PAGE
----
It’s 10:45am and I’ve got my class of ten beginning language learners doing a speaking activity in pairs. It’s a dialogue between two people asking what they like to do in their free time; the students, once they’ve read through the dialogue are supposed to substitute various “free time” activities like “listening to music” “reading books” and “watching TV” in the appropriate place in the dialogue. In ESL terms, it’s commonly known as a “substitution” drill.

For my students though, it is a race to finish all the substitutions.

One pair gets through all the substitutions in near record time and announces, “finish.”

Another pair, not far behind the first with their substitution mastery finishes next.


And another pair, feeling the heat and wanting to come in third is next.


(Many Korean language learners have a problem pronouncing the final “sh” sound on words like “finish,” “wash,” and “Bush.” In Korean, or Hangu-mal there is no final “sh” sound; however, there is a final “shi” sound. So, many beginning language students will say “finish-ee,” “wash-ee,” and “Bush-ee.” Now, I know teachers are not supposed to laugh when a student mispronounces a word, but when some students say, “Your President Bush-ee” I am sorry, that is just funny.)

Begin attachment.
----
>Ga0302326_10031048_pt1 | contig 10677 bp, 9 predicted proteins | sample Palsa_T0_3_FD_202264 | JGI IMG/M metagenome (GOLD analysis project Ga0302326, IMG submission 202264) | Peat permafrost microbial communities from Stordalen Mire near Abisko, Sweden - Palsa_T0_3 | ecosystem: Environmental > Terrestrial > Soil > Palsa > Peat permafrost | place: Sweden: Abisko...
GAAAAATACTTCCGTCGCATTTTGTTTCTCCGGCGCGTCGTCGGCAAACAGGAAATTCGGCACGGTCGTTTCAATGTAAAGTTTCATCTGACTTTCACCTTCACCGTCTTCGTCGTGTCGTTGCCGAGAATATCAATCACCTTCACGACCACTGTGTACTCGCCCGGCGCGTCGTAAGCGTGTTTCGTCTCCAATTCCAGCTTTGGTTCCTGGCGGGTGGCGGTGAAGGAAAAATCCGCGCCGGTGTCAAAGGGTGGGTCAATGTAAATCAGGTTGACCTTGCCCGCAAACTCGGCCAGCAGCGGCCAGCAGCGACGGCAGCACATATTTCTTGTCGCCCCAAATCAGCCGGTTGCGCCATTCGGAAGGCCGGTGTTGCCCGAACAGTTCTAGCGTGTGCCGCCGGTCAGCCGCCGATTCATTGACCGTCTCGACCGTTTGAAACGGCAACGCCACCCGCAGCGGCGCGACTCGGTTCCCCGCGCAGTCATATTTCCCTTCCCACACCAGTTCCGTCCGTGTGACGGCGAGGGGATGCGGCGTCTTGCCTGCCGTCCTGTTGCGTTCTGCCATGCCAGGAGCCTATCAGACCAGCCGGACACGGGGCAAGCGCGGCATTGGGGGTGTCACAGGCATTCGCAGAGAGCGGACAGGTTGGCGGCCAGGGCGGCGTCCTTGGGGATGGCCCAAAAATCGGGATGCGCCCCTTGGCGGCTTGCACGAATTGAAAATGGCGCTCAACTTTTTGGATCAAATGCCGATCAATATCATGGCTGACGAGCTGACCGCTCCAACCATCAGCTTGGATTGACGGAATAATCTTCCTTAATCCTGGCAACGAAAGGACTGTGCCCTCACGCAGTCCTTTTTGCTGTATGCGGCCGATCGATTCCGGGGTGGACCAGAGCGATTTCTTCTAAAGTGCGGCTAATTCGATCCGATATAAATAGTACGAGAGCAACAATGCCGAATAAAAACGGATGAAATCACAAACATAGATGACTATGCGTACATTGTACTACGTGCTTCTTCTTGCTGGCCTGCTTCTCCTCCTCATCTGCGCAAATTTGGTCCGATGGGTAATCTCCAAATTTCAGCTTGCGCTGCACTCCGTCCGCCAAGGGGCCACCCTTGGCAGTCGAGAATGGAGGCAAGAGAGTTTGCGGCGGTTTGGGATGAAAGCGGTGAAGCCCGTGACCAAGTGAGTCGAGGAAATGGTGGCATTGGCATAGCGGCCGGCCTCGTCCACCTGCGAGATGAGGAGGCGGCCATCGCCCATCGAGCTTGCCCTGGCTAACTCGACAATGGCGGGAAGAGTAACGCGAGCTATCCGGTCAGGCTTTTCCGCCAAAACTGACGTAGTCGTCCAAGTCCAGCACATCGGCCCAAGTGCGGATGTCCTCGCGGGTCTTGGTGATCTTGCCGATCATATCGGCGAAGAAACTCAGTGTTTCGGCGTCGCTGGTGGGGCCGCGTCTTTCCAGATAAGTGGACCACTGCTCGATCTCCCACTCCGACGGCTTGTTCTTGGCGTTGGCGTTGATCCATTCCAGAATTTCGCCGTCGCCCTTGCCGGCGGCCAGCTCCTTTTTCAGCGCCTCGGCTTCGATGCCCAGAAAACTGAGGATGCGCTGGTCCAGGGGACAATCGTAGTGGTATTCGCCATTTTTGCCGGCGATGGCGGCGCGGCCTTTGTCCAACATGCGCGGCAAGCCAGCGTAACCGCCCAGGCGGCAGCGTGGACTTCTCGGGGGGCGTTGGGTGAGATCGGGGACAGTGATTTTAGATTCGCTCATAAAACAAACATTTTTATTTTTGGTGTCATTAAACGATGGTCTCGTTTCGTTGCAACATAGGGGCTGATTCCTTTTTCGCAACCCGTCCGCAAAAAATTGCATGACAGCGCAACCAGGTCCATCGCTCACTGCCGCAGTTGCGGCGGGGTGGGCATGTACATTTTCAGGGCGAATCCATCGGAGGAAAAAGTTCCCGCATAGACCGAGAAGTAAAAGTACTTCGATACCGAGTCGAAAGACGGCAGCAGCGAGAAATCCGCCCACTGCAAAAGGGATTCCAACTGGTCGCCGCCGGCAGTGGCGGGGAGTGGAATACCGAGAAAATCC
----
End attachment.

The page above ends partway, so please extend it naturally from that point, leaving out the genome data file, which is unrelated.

I have been teaching English in Korea for 17 years now and one of the things (and believe me there are many) that has never ceased to amaze me is this notion of having to “finish” first in English class. Here are these students in an conversation class, learning a new language (or attempting to learn a new language) and what matters most to some students is not the fact that you are in a class-and EFL (English as a Foreign Language) one at that-where practicing as much as you can is everything (or at least should be everything), but that what is most important is finishing an activity first.

And announcing to the teacher and everyone in the class, “fin-ee-shee.”

I think a lot has to do with this “ppalli-ppalli” (hurry, hurry) mindset in Korea that is just as prevalent in society now as it was when I first came here. It’s hurry this and hurry that. It’s the way some people will dart across the street running between cars because they don’t want to wait a few minutes at the pedestrian crosswalk, the way some people will slurp down a bowl of ramen in record time, the way some people will walk out of a restaurant still putting on their shoes or the way students will race through an exercise to finish first.

Sometimes I just want to tell my students to slow down. There is plenty of English to learn; you don’t have to learn it all in class today.

Then again, maybe they are “finished” for the day-which sort of reminds me of this Gary Larson Far Side cartoon where a pudgy, bespectacled boy sitting in a class raises his hand and asks the teacher if he can be excused because “his brain is full.”